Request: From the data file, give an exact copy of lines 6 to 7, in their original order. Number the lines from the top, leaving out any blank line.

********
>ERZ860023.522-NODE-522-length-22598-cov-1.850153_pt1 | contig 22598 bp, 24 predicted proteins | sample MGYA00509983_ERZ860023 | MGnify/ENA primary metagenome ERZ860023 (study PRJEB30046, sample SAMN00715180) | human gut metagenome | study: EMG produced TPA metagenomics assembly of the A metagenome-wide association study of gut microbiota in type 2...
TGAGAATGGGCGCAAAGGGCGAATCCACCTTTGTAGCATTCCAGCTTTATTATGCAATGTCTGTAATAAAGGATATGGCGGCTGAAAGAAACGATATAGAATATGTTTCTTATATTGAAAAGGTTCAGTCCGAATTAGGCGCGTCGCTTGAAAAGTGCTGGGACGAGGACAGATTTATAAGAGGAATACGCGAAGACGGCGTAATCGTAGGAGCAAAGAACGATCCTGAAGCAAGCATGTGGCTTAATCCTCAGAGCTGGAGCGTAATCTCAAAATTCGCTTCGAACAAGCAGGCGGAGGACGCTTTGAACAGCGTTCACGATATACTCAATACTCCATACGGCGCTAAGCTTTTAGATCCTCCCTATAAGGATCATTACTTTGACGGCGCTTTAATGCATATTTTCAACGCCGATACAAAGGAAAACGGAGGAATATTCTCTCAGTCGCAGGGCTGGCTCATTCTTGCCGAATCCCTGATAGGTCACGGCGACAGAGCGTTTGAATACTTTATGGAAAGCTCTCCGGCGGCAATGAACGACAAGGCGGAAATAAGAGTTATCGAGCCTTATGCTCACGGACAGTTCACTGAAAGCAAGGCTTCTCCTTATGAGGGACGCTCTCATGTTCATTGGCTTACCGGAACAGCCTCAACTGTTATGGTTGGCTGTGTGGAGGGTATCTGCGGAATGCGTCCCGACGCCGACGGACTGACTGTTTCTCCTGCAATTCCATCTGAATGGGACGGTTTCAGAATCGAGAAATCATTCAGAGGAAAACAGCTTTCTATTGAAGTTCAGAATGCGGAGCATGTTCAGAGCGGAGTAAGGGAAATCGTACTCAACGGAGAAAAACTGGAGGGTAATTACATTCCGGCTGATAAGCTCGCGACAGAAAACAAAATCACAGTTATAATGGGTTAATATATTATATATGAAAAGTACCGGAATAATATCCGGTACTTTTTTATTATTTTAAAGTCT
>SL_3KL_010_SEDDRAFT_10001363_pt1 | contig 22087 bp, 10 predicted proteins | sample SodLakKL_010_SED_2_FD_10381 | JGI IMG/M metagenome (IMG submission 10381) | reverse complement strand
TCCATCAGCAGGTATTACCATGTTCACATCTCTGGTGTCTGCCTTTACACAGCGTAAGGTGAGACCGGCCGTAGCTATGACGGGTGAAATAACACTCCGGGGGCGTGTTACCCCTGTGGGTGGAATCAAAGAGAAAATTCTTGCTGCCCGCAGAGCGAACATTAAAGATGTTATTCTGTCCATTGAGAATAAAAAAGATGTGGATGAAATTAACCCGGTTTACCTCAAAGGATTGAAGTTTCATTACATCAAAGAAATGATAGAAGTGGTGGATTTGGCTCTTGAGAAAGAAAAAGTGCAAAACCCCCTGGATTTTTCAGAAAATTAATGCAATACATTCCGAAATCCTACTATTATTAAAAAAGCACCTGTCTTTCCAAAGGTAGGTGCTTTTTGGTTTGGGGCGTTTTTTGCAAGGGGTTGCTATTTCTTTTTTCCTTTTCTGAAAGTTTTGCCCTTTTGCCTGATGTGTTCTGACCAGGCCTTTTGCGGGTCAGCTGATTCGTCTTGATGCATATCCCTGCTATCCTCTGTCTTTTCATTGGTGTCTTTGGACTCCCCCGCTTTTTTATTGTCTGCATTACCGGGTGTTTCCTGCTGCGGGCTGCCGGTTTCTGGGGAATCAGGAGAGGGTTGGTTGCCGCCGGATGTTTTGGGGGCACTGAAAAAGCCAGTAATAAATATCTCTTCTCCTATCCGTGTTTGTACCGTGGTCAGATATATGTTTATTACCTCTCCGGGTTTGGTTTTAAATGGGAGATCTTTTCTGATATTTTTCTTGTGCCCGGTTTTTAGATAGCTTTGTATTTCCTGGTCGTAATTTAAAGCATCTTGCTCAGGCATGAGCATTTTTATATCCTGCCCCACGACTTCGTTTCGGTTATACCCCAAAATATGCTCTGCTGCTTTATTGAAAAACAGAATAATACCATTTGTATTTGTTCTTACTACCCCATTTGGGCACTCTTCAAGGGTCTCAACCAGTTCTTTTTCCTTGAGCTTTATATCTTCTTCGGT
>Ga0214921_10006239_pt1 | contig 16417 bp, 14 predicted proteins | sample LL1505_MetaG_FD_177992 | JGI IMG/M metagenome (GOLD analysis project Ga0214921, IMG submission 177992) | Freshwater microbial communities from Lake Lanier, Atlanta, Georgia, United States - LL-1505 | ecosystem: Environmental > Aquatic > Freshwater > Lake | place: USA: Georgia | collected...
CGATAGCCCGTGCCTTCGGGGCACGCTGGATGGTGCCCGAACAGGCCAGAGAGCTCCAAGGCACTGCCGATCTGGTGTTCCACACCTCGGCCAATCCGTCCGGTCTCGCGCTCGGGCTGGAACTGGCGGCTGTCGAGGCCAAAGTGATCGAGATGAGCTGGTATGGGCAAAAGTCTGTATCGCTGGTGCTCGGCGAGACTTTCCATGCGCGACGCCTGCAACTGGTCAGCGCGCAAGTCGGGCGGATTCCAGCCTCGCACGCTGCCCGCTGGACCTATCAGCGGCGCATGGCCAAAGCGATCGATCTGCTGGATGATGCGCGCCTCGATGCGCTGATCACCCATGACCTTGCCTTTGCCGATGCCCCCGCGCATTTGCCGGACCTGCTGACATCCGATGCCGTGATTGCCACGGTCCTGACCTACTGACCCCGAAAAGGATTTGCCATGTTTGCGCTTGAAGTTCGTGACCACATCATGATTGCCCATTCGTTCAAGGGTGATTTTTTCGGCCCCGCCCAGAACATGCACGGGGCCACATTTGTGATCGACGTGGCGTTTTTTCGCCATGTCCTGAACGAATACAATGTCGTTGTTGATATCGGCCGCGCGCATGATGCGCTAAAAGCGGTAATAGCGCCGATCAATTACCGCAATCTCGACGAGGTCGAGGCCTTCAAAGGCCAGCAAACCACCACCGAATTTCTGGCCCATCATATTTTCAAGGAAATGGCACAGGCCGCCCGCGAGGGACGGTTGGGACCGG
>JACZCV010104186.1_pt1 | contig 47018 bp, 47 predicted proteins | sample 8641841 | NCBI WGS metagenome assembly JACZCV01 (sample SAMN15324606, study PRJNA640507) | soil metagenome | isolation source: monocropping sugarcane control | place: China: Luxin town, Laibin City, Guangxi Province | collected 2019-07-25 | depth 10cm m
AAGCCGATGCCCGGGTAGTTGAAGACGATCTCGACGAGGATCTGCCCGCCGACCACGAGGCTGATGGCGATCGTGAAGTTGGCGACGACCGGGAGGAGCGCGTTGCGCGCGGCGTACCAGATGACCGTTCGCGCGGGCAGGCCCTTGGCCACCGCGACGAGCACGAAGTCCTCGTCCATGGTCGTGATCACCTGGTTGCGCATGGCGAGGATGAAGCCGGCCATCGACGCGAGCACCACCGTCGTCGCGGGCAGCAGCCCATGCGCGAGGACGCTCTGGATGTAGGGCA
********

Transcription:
CGATAGCCCGTGCCTTCGGGGCACGCTGGATGGTGCCCGAACAGGCCAGAGAGCTCCAAGGCACTGCCGATCTGGTGTTCCACACCTCGGCCAATCCGTCCGGTCTCGCGCTCGGGCTGGAACTGGCGGCTGTCGAGGCCAAAGTGATCGAGATGAGCTGGTATGGGCAAAAGTCTGTATCGCTGGTGCTCGGCGAGACTTTCCATGCGCGACGCCTGCAACTGGTCAGCGCGCAAGTCGGGCGGATTCCAGCCTCGCACGCTGCCCGCTGGACCTATCAGCGGCGCATGGCCAAAGCGATCGATCTGCTGGATGATGCGCGCCTCGATGCGCTGATCACCCATGACCTTGCCTTTGCCGATGCCCCCGCGCATTTGCCGGACCTGCTGACATCCGATGCCGTGATTGCCACGGTCCTGACCTACTGACCCCGAAAAGGATTTGCCATGTTTGCGCTTGAAGTTCGTGACCACATCATGATTGCCCATTCGTTCAAGGGTGATTTTTTCGGCCCCGCCCAGAACATGCACGGGGCCACATTTGTGATCGACGTGGCGTTTTTTCGCCATGTCCTGAACGAATACAATGTCGTTGTTGATATCGGCCGCGCGCATGATGCGCTAAAAGCGGTAATAGCGCCGATCAATTACCGCAATCTCGACGAGGTCGAGGCCTTCAAAGGCCAGCAAACCACCACCGAATTTCTGGCCCATCATATTTTCAAGGAAATGGCACAGGCCGCCCGCGAGGGACGGTTGGGACCGG
>JACZCV010104186.1_pt1 | contig 47018 bp, 47 predicted proteins | sample 8641841 | NCBI WGS metagenome assembly JACZCV01 (sample SAMN15324606, study PRJNA640507) | soil metagenome | isolation source: monocropping sugarcane control | place: China: Luxin town, Laibin City, Guangxi Province | collected 2019-07-25 | depth 10cm m